Home New Bronco 2021 Ford Bronco Suspension: How It Works and What May Be Coming
2021 Ford Bronco Suspension: How It Works and What May Be Coming
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2021 Ford Bronco Suspension: How It Works and What May Be Coming

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One of the more hotly discussed topics during the course of the 6th generation Bronco’s development has been its suspension and drivetrain. And specifically, the solid front axle vs. independent front suspension (IFS) debate. But we’re not here to weigh in on that hot potato. Instead, we’re going to look at the existing suspension that ended up on the Bronco; how it works; and how it might be modified by the aftermarket in the months and years to come.

Front Suspension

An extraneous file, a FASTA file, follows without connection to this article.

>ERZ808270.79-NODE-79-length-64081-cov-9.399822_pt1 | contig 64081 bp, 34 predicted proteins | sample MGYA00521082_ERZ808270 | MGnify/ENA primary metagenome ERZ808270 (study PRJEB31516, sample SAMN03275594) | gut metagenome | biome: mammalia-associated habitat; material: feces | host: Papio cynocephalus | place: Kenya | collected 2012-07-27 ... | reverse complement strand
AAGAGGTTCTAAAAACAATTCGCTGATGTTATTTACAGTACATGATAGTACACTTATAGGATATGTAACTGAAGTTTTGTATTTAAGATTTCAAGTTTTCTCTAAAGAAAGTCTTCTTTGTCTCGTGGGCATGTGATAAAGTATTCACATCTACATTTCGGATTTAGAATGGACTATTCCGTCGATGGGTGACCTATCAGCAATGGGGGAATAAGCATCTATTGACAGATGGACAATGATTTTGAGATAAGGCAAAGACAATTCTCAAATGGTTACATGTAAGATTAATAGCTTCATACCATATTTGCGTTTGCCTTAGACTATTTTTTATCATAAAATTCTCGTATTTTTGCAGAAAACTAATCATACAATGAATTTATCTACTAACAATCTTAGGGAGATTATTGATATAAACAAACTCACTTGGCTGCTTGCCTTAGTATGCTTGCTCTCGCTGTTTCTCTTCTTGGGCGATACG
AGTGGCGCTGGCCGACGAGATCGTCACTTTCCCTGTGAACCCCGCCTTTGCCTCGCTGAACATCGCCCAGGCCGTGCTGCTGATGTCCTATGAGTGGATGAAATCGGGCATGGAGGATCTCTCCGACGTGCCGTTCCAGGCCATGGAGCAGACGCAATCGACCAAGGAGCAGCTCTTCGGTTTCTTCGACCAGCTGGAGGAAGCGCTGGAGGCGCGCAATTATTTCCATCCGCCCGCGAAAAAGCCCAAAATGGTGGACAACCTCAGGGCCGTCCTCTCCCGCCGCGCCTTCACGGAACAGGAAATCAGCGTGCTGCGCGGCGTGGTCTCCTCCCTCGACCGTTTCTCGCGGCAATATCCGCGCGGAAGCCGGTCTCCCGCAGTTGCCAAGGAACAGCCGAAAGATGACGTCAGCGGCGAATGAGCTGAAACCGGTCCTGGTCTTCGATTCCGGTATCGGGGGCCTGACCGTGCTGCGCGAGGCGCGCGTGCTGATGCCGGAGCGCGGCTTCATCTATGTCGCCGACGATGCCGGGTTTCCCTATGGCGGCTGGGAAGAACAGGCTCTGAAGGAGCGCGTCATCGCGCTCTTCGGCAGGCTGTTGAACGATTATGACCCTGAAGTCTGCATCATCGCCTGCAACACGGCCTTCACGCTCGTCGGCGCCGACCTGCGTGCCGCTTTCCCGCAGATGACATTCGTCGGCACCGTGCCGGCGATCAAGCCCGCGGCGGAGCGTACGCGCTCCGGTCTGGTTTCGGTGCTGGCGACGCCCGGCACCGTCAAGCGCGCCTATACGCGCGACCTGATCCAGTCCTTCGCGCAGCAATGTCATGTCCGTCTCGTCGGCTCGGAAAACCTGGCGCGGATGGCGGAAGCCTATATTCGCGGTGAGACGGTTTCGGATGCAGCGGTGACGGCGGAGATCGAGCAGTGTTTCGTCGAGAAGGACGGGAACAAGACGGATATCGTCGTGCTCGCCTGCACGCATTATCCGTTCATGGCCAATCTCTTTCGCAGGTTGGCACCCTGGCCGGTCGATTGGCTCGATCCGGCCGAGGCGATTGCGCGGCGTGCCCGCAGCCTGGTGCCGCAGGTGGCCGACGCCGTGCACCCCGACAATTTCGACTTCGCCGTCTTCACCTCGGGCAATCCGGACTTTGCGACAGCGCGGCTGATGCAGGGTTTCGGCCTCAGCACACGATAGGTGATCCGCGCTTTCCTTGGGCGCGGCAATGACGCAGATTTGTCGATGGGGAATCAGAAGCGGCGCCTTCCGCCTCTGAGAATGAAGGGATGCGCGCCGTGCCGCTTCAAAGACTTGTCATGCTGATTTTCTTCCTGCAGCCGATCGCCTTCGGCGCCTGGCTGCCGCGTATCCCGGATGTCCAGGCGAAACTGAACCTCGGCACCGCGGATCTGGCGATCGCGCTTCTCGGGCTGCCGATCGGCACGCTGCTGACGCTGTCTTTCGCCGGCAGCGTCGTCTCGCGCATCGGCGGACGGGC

Ford hasn’t used a solid axle on the front of the Bronco since 1979, when they switched to the Twin-Traction Beam front end for the 1980 model year. In the process, it became the first independent suspension used on a full-size domestic 4WD vehicle.

In the decision-making process for developing the Twin-Traction Beam front end, they also considered the double A-arm, or SLA (short-long arm), style suspension. They dismissed it due to concerns about ground clearance when the suspension was compressed. Now, 50 years on, the SLA front suspension is the standard front end for SUVs and light duty pickups. Some of the Bronco’s competitors, like the Toyota 4Runner, use the same suspension. While the two A-arms locate the wheel, a combination shock/coil spring, usually referred to as a “coilover,” performs suspension duties and holds the vehicle at ride height. This type of suspension has proven to work very well in both on-road and off-road situations, with its only major drawback being less wheel articulation in extreme cross-axle articulation situations than a solid axle suspension can handle. It is also easily lifted 1-3” without major modifications to the vehicle.